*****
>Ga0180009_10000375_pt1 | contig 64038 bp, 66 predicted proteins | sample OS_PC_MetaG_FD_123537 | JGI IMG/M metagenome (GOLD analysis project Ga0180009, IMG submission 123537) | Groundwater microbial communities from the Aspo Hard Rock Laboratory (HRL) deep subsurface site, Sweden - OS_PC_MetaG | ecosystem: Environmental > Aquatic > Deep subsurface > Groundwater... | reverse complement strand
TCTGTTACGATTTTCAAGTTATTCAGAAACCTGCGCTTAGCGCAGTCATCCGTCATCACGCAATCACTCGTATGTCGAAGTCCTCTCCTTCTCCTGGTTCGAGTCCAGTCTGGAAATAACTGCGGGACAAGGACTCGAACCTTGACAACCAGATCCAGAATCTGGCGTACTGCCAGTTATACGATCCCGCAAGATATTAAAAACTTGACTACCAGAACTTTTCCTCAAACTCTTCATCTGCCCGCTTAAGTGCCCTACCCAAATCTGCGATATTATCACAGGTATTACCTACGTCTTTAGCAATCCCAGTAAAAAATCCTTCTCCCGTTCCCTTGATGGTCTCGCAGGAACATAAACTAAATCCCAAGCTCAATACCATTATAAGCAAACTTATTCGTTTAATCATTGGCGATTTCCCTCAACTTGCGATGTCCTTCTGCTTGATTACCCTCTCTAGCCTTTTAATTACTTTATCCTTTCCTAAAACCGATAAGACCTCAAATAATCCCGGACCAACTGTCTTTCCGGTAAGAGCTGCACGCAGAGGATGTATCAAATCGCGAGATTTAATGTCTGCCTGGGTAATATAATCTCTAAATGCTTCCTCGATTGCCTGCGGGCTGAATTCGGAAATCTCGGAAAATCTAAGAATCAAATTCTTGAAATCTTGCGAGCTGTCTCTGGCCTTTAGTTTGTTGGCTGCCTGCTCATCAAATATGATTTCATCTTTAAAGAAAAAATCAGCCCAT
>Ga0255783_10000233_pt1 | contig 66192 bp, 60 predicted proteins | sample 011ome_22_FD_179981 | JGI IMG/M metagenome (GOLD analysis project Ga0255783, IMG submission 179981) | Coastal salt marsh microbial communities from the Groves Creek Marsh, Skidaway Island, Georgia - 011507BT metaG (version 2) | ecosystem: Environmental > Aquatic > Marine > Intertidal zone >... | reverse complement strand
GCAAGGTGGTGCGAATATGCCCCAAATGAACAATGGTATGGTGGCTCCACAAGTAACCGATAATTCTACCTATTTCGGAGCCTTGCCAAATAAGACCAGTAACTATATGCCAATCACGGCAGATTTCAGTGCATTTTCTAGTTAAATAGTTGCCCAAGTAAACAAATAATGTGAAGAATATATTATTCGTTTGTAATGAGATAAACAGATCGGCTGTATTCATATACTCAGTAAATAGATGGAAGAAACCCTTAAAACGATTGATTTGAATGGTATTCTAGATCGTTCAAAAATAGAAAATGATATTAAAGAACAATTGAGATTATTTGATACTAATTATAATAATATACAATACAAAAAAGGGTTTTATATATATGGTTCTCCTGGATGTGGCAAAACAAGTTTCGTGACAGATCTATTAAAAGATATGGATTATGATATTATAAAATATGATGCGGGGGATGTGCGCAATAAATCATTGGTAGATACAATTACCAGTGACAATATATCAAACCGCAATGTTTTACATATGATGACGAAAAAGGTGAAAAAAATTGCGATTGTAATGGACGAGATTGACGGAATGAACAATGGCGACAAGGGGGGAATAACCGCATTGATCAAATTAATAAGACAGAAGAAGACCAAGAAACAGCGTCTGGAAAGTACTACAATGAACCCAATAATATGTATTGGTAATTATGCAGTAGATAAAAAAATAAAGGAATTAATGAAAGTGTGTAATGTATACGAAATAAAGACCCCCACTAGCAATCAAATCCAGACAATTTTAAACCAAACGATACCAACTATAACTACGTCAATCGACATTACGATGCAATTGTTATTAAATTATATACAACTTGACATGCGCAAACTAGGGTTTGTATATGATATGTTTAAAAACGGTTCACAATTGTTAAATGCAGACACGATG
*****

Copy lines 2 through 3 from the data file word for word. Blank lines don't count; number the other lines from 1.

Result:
TCTGTTACGATTTTCAAGTTATTCAGAAACCTGCGCTTAGCGCAGTCATCCGTCATCACGCAATCACTCGTATGTCGAAGTCCTCTCCTTCTCCTGGTTCGAGTCCAGTCTGGAAATAACTGCGGGACAAGGACTCGAACCTTGACAACCAGATCCAGAATCTGGCGTACTGCCAGTTATACGATCCCGCAAGATATTAAAAACTTGACTACCAGAACTTTTCCTCAAACTCTTCATCTGCCCGCTTAAGTGCCCTACCCAAATCTGCGATATTATCACAGGTATTACCTACGTCTTTAGCAATCCCAGTAAAAAATCCTTCTCCCGTTCCCTTGATGGTCTCGCAGGAACATAAACTAAATCCCAAGCTCAATACCATTATAAGCAAACTTATTCGTTTAATCATTGGCGATTTCCCTCAACTTGCGATGTCCTTCTGCTTGATTACCCTCTCTAGCCTTTTAATTACTTTATCCTTTCCTAAAACCGATAAGACCTCAAATAATCCCGGACCAACTGTCTTTCCGGTAAGAGCTGCACGCAGAGGATGTATCAAATCGCGAGATTTAATGTCTGCCTGGGTAATATAATCTCTAAATGCTTCCTCGATTGCCTGCGGGCTGAATTCGGAAATCTCGGAAAATCTAAGAATCAAATTCTTGAAATCTTGCGAGCTGTCTCTGGCCTTTAGTTTGTTGGCTGCCTGCTCATCAAATATGATTTCATCTTTAAAGAAAAAATCAGCCCAT
>Ga0255783_10000233_pt1 | contig 66192 bp, 60 predicted proteins | sample 011ome_22_FD_179981 | JGI IMG/M metagenome (GOLD analysis project Ga0255783, IMG submission 179981) | Coastal salt marsh microbial communities from the Groves Creek Marsh, Skidaway Island, Georgia - 011507BT metaG (version 2) | ecosystem: Environmental > Aquatic > Marine > Intertidal zone >... | reverse complement strand